The National Aeronautics and Space Administration (NASA) has released several amazing photos of the largest solar flare of 2013, which occurred on April 11.
Solar flares are powerful light emissions of the Sun as observed from Earth. However, they consist of an energy release of impressive power. According to scientists, a flare releases the same amount of energy as hundreds of billions of megatons of TNT.
This is very important for Earth, as a coronal mass ejection (CME) will be emitted after a flare. A CME affects the outer layers of the atmosphere causing a geomagnetic storm that disturbs our satellites, thus our communications and GPS systems.
NASA spots great photos of this year’s largest solar flare
However, they can produce amazing light shows, which are not visible to the naked eye, nor to conventional cameras. Fortunately, NASA has some powerful equipment, including lenses and telescopes, in its possession, allowing the agency to capture photos of the phenomenon.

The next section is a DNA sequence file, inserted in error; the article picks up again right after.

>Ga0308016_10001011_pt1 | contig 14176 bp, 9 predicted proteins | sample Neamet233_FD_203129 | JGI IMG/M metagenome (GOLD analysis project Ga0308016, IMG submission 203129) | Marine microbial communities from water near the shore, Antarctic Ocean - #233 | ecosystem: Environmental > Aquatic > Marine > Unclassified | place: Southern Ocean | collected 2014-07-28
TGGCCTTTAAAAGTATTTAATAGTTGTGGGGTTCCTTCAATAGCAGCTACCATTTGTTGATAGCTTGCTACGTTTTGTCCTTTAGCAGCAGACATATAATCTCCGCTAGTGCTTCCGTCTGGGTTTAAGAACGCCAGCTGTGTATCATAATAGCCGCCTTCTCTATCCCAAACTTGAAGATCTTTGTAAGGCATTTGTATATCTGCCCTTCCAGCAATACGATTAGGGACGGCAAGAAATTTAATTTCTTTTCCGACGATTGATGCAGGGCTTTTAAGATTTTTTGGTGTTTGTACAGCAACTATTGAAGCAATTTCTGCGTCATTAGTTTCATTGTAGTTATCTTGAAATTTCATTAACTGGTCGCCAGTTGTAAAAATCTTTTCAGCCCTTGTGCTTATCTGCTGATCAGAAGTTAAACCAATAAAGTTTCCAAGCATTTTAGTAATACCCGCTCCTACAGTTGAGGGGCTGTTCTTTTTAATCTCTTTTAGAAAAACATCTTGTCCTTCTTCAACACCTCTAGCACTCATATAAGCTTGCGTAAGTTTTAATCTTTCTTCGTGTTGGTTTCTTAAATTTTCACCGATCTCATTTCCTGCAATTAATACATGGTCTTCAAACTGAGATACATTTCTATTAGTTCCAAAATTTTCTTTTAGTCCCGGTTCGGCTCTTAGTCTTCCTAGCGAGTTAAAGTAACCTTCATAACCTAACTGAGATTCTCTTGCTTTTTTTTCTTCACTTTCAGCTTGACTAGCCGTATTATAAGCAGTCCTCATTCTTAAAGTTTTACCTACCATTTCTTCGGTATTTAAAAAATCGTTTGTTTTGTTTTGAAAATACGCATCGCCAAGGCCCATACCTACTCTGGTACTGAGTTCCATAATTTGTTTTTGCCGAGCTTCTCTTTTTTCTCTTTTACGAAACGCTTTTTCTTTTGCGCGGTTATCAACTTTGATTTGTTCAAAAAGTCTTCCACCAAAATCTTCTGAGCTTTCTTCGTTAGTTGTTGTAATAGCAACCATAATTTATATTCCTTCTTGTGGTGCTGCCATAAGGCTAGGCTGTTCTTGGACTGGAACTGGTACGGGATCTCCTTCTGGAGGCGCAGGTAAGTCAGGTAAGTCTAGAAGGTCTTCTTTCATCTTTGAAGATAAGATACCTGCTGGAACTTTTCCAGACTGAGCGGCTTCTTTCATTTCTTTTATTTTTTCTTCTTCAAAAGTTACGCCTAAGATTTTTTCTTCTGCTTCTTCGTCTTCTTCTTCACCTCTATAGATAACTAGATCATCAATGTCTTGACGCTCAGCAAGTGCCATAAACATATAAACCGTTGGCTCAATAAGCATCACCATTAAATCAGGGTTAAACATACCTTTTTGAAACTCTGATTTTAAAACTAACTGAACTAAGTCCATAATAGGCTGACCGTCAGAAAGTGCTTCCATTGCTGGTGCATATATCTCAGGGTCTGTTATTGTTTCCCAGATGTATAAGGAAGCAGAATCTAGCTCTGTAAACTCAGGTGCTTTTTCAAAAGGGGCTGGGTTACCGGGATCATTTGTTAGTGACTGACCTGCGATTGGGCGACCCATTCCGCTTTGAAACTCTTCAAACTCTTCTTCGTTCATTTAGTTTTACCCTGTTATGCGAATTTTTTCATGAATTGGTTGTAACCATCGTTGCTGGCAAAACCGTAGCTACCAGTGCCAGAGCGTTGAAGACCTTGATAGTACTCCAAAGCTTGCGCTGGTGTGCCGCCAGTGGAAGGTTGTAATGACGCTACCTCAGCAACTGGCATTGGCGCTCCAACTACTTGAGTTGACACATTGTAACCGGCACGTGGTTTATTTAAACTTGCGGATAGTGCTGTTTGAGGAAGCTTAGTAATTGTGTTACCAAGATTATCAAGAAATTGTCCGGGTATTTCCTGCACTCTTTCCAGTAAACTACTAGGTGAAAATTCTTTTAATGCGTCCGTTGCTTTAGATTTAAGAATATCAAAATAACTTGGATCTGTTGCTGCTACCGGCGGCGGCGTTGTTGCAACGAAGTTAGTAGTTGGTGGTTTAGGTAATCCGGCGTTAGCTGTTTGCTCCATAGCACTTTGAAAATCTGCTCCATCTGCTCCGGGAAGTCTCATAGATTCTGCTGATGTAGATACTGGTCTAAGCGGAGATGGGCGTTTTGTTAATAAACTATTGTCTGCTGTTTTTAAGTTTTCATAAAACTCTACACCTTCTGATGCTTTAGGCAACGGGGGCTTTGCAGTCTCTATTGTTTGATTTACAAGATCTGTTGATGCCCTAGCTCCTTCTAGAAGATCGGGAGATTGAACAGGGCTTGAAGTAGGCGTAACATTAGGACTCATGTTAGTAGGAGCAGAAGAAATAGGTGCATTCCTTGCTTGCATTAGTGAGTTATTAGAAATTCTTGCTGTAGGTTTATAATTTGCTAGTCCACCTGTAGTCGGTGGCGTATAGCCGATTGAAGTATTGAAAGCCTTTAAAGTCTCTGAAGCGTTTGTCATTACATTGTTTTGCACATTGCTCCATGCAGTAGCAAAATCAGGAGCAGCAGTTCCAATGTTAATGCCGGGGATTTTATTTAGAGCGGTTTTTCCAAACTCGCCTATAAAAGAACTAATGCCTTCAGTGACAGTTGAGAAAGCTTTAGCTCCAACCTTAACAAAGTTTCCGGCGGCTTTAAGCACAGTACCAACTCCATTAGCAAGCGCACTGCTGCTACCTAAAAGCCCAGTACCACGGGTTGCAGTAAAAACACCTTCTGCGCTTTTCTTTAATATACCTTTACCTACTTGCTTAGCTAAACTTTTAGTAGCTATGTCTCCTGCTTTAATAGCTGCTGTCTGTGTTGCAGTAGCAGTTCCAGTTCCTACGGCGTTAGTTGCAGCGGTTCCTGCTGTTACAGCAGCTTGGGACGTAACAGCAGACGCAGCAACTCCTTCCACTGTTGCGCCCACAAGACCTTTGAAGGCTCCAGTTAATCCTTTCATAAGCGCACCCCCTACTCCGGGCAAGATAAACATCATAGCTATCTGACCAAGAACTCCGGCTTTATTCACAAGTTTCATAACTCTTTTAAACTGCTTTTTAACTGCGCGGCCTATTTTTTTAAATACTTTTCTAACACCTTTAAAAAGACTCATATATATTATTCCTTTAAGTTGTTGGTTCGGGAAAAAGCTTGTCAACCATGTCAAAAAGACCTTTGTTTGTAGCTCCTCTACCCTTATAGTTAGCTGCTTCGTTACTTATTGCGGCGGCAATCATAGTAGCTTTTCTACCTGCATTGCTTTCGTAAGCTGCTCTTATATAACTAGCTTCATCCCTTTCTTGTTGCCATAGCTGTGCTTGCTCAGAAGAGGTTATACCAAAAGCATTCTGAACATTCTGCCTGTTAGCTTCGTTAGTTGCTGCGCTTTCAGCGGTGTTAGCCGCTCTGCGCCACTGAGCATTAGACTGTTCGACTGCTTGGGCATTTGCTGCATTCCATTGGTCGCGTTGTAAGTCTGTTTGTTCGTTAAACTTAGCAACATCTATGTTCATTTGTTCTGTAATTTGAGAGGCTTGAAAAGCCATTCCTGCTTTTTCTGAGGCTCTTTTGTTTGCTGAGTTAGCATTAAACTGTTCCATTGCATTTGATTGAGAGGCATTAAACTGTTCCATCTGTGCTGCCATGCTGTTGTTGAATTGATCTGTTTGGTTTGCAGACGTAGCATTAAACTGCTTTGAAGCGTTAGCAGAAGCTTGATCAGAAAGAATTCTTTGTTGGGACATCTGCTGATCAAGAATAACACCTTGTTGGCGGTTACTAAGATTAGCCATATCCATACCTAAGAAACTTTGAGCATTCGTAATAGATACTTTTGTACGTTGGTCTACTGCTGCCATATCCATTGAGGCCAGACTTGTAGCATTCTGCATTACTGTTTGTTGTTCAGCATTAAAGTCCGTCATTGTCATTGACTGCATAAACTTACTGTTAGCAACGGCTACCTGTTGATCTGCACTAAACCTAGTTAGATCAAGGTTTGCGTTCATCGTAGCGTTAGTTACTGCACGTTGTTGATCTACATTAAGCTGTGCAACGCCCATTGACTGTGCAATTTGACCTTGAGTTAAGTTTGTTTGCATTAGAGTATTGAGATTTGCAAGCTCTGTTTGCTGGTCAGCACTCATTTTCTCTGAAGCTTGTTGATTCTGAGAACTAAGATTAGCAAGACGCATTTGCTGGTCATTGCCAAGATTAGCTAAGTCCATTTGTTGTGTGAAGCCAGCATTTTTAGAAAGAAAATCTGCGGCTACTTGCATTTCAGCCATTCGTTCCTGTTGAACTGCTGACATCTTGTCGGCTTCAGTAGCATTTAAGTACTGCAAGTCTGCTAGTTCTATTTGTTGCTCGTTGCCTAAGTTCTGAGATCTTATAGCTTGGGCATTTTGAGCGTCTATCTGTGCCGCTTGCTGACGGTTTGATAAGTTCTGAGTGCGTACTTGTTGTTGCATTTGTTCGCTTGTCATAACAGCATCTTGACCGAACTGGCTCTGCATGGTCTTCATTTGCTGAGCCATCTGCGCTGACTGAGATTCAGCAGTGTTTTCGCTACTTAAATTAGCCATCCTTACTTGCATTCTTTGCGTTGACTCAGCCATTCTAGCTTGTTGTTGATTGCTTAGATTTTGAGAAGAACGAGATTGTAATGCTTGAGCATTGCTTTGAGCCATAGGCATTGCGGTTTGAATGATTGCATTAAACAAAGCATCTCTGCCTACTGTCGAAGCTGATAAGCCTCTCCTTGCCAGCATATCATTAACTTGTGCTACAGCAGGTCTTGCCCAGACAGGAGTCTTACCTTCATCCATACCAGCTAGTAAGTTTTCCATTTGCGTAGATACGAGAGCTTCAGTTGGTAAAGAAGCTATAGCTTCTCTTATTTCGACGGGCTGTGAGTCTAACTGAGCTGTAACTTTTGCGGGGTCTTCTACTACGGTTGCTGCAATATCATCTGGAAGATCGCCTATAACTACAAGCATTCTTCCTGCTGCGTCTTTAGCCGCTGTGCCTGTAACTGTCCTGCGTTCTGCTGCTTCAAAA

The recent flare has been declared as the biggest so far in 2013. As the summer is coming, NASA is expecting the Sun to fire even more powerful flares in our direction. The flare which happened on April 11, is an M6.5-class solar flare and it is a part of the “mid-level” category.
Solar flare frequency will intensify, producing more amazing light shows
NASA scientists added that the flares will intensify over the following period. The reason for that is simple to understand, as the 11-year cycle of the Sun is heading towards the so-called solar maximum, meaning that the flare frequency will increase later this year.
As usual, most of them, including this year’s largest solar flare, will be followed by coronal mass ejections, projecting billions of particles into space and affecting our electronic devices.
NASA’s SDO and SOHO took this wonderful imagery
In order to capture these photos, NASA has modified its telescopes to search for light in wavelengths of 131 and 171 Angstroms. The results are astonishing and one image even encapsulates Mars, while the other one offers a glimpse of both Mars and Venus.
All images were taken with the help of the Solar Dynamics Observatory (SDO) and the Solar Heliospheric Observatory (SOHO), which is a part of a joint operation between NASA and the European Space Agency (ESA).